John Banks, who has led the Real Estate Board of New York for four years, is stepping down as president.
Banks presided over the influential trade group during successful battles over the renewal of the 421a tax law and a rezoning of Midtown East. But his departure comes mere weeks after the industry was dealt a historic blow with the passage of tenant-friendly rent laws. Banks will become a stay-at-home dad, which he told Politico is his “dream job.” REBNY’s executive vice president, Jim Whelan, will take over on July 1.
The departure of Banks, who turns 58 next month, comes during a politically shaky time for the real estate industry. Earlier this month, the legislature enacted sweeping reforms to the state’s rent regulation law, changes widely regarded as devastating to the city’s multifamily landlords. A number of landlords and developers hired their own lobbyists to advocate their positions during the most recent session, and left-leaning politicians have swore off accepting real estate industry donations. Banks told Politico that the fallout the new law didn’t impact his decision to leave REBNY.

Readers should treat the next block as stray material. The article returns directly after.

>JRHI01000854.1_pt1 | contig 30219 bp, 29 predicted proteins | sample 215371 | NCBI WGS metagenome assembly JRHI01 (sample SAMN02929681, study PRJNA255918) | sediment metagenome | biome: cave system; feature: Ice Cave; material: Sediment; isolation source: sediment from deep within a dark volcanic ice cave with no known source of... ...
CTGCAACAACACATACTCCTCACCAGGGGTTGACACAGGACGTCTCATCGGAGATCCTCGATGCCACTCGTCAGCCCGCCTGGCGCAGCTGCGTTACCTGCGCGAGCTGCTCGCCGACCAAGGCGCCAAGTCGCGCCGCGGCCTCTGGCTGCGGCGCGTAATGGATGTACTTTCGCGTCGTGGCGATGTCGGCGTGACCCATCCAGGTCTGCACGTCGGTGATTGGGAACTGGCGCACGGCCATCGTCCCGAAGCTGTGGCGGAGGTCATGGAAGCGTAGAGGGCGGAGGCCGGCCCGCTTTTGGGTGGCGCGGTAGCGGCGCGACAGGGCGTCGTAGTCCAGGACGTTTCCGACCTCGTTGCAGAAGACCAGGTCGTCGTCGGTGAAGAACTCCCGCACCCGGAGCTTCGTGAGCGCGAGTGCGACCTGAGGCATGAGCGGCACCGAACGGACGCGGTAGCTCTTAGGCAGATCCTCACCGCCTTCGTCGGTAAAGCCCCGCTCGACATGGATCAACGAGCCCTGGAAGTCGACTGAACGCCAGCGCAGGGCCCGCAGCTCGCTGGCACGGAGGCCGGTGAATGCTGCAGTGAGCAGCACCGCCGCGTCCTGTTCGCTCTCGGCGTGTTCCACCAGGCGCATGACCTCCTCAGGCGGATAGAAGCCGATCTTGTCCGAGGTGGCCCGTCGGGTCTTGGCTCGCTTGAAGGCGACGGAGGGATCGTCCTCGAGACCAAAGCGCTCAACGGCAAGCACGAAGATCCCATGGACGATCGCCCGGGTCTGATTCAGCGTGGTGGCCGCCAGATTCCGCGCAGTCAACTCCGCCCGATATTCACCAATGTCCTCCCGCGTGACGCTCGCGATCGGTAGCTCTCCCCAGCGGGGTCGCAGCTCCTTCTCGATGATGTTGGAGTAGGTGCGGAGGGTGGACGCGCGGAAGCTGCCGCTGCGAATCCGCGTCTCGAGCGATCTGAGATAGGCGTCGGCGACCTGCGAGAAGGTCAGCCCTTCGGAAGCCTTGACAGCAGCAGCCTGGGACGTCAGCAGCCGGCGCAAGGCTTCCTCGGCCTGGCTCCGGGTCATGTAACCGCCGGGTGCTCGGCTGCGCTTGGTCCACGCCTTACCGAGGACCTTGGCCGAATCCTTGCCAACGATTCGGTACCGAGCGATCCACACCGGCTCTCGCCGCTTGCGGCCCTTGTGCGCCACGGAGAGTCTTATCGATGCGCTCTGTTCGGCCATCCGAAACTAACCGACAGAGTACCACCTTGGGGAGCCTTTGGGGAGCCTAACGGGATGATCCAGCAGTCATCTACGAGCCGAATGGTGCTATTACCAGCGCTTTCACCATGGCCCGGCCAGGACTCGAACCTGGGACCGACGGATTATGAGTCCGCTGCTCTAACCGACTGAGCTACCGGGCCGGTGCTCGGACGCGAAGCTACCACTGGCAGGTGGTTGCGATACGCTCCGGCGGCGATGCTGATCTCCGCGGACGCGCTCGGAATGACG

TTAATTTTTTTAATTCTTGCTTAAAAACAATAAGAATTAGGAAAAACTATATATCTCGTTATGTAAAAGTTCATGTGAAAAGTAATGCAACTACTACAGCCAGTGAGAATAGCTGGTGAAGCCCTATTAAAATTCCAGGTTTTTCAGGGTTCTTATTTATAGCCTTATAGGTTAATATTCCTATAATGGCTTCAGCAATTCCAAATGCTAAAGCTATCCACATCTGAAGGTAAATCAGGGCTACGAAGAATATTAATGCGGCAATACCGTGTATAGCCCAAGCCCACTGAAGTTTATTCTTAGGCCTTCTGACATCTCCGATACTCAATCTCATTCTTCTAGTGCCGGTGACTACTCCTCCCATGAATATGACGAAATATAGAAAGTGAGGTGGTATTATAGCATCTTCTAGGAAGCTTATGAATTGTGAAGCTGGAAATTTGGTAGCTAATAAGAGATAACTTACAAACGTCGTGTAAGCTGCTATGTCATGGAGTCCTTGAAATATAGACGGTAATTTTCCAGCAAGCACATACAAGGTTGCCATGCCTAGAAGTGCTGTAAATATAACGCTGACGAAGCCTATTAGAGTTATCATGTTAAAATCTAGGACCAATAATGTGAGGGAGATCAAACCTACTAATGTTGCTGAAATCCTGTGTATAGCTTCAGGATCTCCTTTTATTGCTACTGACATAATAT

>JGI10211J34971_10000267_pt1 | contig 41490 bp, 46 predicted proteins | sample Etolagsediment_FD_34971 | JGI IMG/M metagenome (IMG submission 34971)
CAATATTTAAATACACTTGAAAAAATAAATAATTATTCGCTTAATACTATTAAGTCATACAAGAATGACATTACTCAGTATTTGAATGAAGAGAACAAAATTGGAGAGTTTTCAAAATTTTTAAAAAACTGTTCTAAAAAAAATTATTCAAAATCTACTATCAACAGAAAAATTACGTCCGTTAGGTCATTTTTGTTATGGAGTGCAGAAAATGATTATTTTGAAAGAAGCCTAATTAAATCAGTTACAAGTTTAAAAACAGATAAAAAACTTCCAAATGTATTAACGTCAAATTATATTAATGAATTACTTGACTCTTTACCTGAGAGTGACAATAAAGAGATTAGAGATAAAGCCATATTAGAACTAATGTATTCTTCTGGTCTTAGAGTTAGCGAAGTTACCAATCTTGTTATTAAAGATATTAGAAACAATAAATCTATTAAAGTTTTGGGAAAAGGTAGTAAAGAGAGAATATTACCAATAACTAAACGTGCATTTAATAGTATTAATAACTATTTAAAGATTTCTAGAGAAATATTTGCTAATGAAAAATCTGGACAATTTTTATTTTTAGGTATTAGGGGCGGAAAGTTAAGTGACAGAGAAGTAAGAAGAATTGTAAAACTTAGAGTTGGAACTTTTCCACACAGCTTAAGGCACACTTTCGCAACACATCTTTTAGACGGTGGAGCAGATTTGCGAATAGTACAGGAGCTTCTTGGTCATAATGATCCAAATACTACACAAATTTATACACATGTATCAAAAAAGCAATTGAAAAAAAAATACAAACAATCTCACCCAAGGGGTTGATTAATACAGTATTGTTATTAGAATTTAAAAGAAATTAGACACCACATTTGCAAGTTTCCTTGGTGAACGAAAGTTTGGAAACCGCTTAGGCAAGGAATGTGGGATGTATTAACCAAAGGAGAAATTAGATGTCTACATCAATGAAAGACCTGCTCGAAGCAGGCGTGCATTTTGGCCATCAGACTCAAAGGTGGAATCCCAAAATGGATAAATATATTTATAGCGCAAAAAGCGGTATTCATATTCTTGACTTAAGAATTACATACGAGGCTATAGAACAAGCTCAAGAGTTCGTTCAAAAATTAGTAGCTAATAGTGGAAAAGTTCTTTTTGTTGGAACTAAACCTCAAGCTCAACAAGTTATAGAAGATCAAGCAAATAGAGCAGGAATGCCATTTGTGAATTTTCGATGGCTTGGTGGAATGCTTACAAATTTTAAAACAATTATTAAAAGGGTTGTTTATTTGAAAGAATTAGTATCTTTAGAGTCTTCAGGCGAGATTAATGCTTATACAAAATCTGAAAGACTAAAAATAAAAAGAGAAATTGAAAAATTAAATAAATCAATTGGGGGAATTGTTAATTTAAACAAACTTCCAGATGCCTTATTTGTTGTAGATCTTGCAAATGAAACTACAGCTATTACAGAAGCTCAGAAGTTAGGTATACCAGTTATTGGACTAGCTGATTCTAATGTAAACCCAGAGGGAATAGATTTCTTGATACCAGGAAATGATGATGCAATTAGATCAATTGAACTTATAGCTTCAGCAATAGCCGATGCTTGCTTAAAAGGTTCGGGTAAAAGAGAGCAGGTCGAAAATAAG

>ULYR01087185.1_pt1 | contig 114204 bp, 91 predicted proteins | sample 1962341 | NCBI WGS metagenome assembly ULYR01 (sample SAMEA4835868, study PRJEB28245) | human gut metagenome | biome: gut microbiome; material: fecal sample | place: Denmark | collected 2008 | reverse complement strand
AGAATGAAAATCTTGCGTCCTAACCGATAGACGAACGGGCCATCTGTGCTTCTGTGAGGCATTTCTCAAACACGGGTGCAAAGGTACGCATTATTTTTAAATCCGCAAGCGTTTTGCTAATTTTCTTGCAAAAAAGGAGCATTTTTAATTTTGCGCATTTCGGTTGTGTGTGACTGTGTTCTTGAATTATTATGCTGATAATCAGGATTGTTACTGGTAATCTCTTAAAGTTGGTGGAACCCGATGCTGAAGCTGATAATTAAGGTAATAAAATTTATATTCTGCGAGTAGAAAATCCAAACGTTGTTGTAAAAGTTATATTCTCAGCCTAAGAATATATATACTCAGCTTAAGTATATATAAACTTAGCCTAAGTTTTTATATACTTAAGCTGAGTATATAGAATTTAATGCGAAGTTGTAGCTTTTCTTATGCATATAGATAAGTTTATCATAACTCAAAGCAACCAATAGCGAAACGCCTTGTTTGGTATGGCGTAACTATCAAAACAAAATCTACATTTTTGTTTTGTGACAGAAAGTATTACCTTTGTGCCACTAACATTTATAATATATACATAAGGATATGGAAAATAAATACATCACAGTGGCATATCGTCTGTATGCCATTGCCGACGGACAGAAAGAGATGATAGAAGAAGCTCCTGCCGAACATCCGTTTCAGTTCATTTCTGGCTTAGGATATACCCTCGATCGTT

“I am concerned that some of the public policies that are being discussed and debated are not founded in an empirical, analytical approach to the problem. That has warning signs in my mind,” Banks said. “We need to be more grassroots; we need to be more like some of the other advocacy groups and show some of the elected officials that we are not just wealthy Manhattan owners.”
Though the renewal of 421a occurred under Banks’ tenure, he credited Whelan and the president of REBNY’s board of directors at the time, Rob Speyer, with that victory.
Whelan, who previously worked for the Muss Development Company and served as chief of staff to former Deputy Mayor Dan Doctoroff during the Bloomberg administration, has largely worked behind-the-scenes, handling REBNY’s day-to-day policy initiatives.
“I am both honored and humbled, and I look forward to serving as REBNY President to help our city stay ahead of the competition well into the future,” he said in a prepared statement. “We have many challenges ahead of us, but we are uniquely positioned to continue being the best place in the world to work and live.”